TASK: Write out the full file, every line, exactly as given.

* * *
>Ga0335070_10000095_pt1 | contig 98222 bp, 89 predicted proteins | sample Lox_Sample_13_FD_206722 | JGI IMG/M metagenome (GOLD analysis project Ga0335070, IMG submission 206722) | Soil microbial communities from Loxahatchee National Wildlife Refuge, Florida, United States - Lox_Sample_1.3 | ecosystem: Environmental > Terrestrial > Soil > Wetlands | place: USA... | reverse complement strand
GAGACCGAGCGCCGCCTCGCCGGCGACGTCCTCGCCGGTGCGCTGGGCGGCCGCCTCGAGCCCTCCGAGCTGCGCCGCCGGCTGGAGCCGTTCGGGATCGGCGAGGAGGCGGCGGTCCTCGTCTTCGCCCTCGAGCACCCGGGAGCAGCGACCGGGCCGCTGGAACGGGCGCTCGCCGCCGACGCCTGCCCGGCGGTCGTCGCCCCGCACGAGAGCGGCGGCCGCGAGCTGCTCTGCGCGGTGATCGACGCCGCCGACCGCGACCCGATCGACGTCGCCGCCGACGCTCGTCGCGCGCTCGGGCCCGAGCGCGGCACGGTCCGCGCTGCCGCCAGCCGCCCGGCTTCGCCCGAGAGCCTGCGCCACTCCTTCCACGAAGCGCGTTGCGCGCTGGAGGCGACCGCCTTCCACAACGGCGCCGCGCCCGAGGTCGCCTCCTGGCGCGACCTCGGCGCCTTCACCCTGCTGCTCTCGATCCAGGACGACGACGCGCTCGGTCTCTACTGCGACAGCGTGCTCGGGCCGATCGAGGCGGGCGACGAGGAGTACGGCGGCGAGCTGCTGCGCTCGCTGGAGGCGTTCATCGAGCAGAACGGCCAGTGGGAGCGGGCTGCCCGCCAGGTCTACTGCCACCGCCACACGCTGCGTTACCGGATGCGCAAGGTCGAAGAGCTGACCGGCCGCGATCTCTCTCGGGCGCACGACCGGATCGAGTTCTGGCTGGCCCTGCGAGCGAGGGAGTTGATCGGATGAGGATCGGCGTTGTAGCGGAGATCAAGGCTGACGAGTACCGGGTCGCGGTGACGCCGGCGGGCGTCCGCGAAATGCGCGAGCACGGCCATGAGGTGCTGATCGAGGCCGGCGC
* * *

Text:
>Ga0335070_10000095_pt1 | contig 98222 bp, 89 predicted proteins | sample Lox_Sample_13_FD_206722 | JGI IMG/M metagenome (GOLD analysis project Ga0335070, IMG submission 206722) | Soil microbial communities from Loxahatchee National Wildlife Refuge, Florida, United States - Lox_Sample_1.3 | ecosystem: Environmental > Terrestrial > Soil > Wetlands | place: USA... | reverse complement strand
GAGACCGAGCGCCGCCTCGCCGGCGACGTCCTCGCCGGTGCGCTGGGCGGCCGCCTCGAGCCCTCCGAGCTGCGCCGCCGGCTGGAGCCGTTCGGGATCGGCGAGGAGGCGGCGGTCCTCGTCTTCGCCCTCGAGCACCCGGGAGCAGCGACCGGGCCGCTGGAACGGGCGCTCGCCGCCGACGCCTGCCCGGCGGTCGTCGCCCCGCACGAGAGCGGCGGCCGCGAGCTGCTCTGCGCGGTGATCGACGCCGCCGACCGCGACCCGATCGACGTCGCCGCCGACGCTCGTCGCGCGCTCGGGCCCGAGCGCGGCACGGTCCGCGCTGCCGCCAGCCGCCCGGCTTCGCCCGAGAGCCTGCGCCACTCCTTCCACGAAGCGCGTTGCGCGCTGGAGGCGACCGCCTTCCACAACGGCGCCGCGCCCGAGGTCGCCTCCTGGCGCGACCTCGGCGCCTTCACCCTGCTGCTCTCGATCCAGGACGACGACGCGCTCGGTCTCTACTGCGACAGCGTGCTCGGGCCGATCGAGGCGGGCGACGAGGAGTACGGCGGCGAGCTGCTGCGCTCGCTGGAGGCGTTCATCGAGCAGAACGGCCAGTGGGAGCGGGCTGCCCGCCAGGTCTACTGCCACCGCCACACGCTGCGTTACCGGATGCGCAAGGTCGAAGAGCTGACCGGCCGCGATCTCTCTCGGGCGCACGACCGGATCGAGTTCTGGCTGGCCCTGCGAGCGAGGGAGTTGATCGGATGAGGATCGGCGTTGTAGCGGAGATCAAGGCTGACGAGTACCGGGTCGCGGTGACGCCGGCGGGCGTCCGCGAAATGCGCGAGCACGGCCATGAGGTGCTGATCGAGGCCGGCGC